What is Alpha-mannosidosis?
Alpha-mannosidosis is a rare inherited disorder that causes problems in many organs and tissues of the body. Affected individuals may have intellectual disability, distinctive facial features, and skeletal abnormalities.Characteristic facial features can include a large head, prominent forehead, low hairline, rounded eyebrows, large ears, flattened bridge of the nose, protruding jaw, widely spaced teeth, overgrown gums, and large tongue. The skeletal abnormalities that can occur in this disorder include reduced bone density (osteopenia), thickening of the bones at the top of the skull (calvaria), deformations of the bones in the spine (vertebrae), bowed legs or knock knees, and deterioration of the bones and joints. Affected individuals may also experience difficulty in coordinating movements (ataxia); muscle weakness (myopathy); delay in developing motor skills such as sitting and walking; speech impairments; increased risk of infections; enlargement of the liver and spleen (hepatosplenomegaly); a buildup of fluid in the brain (hydrocephalus); hearing loss; and a clouding of the lens of the eye (cataract). Some people with alphamannosidosis experience psychiatric symptoms such as depression, anxiety, or hallucinations; episodes of psychiatric disturbance may be triggered by stressors such as having undergone surgery, emotional upset, or changes in routine.
Sign and Symptoms-
PThe signs and symptoms of alpha-mannosidosis can range from mild to severe. The disorder may appear in infancy with rapid progression and severe neurological deterioration. Individuals with this early-onset form of alpha-mannosidosis often do not survive past childhood. In the most severe cases, an affected fetus may die before birth. Other individuals with alpha- mannosidosis experience milder signs and symptoms that appear later and progress more slowly. People with later-onset alpha-mannosidosis may survive into their fifties. The mildest cases may be detected only through laboratory testing and result in few if any symptoms.
How common is the disease?
Alpha-mannosidosis is estimated to occur in approximately 1 in 500,000 people worldwide.
What genes are related to Alpha Mannosidosis-?
Mutations in the MAN2B1 gene cause alpha-mannosidosis. This gene provides instructions for making the enzyme alpha-mannosidase. This enzyme works in the lysosomes, which are compartments that digest and recycle materials in the cell. Within lysosomes, the enzyme helps break down complexes of sugar molecules (oligosaccharides) attached to certain proteins (glycoproteins). In particular, alpha- mannosidase helps break down oligosaccharides containing a sugar molecule called mannose. These oligosaccharides accumulate in the lysosomes and cause cells to malfunction and eventually die. Tissues and organs are damaged by the abnormal accumulation of oligosaccharides and the resulting cell death, leading to the characteristic features of alpha-mannosidosis.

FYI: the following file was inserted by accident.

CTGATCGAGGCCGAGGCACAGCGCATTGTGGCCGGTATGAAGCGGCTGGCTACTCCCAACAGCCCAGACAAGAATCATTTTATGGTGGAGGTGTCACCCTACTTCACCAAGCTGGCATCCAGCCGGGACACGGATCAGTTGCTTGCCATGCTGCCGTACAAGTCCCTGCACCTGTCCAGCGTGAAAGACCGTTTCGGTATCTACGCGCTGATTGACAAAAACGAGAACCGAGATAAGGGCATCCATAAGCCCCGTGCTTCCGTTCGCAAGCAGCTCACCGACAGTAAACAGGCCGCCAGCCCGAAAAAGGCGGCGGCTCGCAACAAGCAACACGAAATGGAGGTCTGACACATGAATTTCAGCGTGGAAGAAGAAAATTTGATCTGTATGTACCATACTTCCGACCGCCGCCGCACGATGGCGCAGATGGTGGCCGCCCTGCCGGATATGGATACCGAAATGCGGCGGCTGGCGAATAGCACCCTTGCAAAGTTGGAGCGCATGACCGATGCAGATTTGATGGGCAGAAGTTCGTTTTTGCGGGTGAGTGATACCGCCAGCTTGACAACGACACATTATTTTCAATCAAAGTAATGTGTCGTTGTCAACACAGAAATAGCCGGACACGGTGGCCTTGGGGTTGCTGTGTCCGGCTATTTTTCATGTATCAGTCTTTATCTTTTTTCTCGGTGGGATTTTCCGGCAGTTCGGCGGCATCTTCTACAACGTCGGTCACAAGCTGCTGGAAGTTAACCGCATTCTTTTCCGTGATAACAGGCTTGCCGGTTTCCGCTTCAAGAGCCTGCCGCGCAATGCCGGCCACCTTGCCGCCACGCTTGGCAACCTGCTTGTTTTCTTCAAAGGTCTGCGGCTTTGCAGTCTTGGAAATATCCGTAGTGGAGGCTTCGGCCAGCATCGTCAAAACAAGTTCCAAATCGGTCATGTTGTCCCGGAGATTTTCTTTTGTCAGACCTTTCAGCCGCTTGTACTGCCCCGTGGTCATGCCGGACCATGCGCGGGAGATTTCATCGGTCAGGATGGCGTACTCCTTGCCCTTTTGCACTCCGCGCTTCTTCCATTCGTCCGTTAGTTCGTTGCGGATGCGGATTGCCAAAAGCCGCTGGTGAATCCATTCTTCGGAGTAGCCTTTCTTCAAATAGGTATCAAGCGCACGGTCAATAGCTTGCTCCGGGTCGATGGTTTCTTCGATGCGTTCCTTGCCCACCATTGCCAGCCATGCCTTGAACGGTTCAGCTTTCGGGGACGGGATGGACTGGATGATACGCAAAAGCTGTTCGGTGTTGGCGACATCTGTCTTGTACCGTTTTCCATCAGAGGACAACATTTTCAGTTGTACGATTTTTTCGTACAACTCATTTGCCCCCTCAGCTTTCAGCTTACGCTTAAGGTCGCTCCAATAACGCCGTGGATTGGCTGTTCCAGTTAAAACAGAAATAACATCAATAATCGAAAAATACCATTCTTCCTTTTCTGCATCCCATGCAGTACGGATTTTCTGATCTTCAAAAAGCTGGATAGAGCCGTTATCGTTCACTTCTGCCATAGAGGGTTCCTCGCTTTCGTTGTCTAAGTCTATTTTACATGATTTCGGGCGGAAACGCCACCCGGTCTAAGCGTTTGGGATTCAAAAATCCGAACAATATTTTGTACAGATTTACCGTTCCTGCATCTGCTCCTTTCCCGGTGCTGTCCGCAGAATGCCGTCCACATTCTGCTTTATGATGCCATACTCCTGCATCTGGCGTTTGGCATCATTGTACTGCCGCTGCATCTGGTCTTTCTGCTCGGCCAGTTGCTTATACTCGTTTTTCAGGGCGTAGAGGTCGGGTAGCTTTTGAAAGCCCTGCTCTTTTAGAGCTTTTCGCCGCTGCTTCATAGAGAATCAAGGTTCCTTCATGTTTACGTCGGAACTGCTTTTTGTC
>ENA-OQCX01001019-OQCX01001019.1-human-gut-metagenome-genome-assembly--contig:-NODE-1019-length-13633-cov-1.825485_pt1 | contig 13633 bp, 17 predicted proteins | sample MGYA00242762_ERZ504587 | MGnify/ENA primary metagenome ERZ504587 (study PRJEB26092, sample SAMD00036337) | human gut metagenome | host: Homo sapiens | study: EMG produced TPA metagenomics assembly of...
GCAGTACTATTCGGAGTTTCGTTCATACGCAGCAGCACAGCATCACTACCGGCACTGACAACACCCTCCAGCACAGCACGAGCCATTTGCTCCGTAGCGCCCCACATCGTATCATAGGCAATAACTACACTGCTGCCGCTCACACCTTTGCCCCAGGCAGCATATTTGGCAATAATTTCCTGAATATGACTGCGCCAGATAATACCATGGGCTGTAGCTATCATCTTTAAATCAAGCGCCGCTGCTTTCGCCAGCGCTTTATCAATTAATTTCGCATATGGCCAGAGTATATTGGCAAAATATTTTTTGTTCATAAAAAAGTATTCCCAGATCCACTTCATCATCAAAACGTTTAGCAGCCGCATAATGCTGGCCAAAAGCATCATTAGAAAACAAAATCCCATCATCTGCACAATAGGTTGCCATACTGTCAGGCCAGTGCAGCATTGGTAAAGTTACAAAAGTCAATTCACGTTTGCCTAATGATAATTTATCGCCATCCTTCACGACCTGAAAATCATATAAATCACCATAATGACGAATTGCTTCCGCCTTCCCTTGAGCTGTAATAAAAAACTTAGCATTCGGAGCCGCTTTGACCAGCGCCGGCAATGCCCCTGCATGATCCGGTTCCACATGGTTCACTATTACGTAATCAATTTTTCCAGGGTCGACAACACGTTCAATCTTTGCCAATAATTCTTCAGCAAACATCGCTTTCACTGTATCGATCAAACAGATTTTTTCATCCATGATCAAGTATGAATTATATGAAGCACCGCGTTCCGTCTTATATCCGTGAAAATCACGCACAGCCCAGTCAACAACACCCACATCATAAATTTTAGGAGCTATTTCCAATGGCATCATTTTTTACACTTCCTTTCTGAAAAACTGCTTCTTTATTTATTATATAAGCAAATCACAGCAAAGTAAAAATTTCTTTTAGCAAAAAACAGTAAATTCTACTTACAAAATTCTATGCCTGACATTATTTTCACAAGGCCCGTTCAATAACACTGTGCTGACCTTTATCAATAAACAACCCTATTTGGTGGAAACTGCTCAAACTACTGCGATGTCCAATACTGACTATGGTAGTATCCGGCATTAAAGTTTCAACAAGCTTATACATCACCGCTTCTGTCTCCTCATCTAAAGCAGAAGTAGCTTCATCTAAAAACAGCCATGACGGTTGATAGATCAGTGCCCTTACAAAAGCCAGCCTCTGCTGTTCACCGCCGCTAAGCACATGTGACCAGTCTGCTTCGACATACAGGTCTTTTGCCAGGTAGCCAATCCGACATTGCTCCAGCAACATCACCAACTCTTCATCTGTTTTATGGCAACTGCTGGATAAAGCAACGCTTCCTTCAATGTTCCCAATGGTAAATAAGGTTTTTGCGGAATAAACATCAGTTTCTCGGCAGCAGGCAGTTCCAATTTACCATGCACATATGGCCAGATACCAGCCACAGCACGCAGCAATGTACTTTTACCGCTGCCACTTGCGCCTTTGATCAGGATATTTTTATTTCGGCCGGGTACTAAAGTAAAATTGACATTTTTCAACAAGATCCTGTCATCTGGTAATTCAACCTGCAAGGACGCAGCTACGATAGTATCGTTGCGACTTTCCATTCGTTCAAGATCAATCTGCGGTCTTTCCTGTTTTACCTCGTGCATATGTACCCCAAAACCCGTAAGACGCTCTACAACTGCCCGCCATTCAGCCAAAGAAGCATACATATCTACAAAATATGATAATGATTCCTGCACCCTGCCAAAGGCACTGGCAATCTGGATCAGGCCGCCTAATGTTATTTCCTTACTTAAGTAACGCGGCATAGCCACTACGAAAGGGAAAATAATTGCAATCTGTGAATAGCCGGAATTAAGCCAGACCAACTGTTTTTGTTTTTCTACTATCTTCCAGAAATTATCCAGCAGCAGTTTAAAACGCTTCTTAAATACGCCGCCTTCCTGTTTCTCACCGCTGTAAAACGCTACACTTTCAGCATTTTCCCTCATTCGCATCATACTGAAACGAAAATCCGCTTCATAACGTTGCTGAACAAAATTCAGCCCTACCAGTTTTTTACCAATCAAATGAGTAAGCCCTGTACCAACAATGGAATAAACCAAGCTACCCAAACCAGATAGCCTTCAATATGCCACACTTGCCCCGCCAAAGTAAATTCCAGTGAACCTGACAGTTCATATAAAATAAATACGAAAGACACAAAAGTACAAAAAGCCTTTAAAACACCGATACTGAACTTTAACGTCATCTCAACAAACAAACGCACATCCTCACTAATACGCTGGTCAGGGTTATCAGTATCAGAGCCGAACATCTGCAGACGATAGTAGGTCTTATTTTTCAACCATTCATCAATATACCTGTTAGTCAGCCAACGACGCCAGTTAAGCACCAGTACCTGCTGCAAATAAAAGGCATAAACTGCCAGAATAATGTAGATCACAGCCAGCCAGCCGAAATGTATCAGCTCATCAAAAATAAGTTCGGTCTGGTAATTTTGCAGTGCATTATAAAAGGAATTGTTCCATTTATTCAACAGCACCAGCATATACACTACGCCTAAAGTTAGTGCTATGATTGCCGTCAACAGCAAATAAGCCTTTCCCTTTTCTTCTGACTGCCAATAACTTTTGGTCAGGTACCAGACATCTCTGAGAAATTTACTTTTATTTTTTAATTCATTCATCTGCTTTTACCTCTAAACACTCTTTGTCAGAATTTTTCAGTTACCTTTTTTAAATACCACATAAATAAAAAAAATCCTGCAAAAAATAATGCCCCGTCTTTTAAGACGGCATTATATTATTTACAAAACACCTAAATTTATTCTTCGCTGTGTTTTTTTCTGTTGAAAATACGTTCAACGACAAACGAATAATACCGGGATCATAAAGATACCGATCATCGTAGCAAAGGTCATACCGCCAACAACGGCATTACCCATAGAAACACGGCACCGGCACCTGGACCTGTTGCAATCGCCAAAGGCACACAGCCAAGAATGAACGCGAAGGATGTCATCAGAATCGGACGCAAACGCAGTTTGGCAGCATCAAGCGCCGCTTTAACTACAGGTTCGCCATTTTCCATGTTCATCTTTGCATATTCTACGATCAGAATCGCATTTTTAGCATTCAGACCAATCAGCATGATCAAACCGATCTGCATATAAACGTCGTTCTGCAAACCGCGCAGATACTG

How the people inherit Alpha Mannosidosis?-
This condition is inherited in an autosomal recessive pattern, which means both copies of the gene in each cell have mutations. The parents of an individual with an autosomal recessive condition each carry one copy of the mutated gene, but they typically do not show signs and symptoms of the condition.
How to diagnosed Alpha Mannosidosis?-
A diagnosis is made by measuring the enzymatic activity of alpha-D- mannosidase in white blood cells. If there is a decreased level of the enzyme in comparison to standard levels, a diagnosis can be made. It is thought that this disorder might be under-diagnosed for a few different reasons—the diagnosis is often made late in the disease's progression, symptoms are often mild, or the biochemical diagnosis does not yield conclusive results.
When to contact a Medical Professional?
When a diagnosis Alpha Mannosidosis of is made.When pregnancy is planned in a family with history of Alpha Mannosidosis disease.
Who to contact for more information?
The Department of Health Research and Indian Council of Medical Research have constituted a National Task Force to perform a multicentric collaborative study at different research institutes across the country. Further information can be found at force-disoredrs.php Lysosomal Storage Society of India - LSDSS http://www.lsdss.org
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Dr Parag Tamhankar
Genetic Research Centre, Mumbai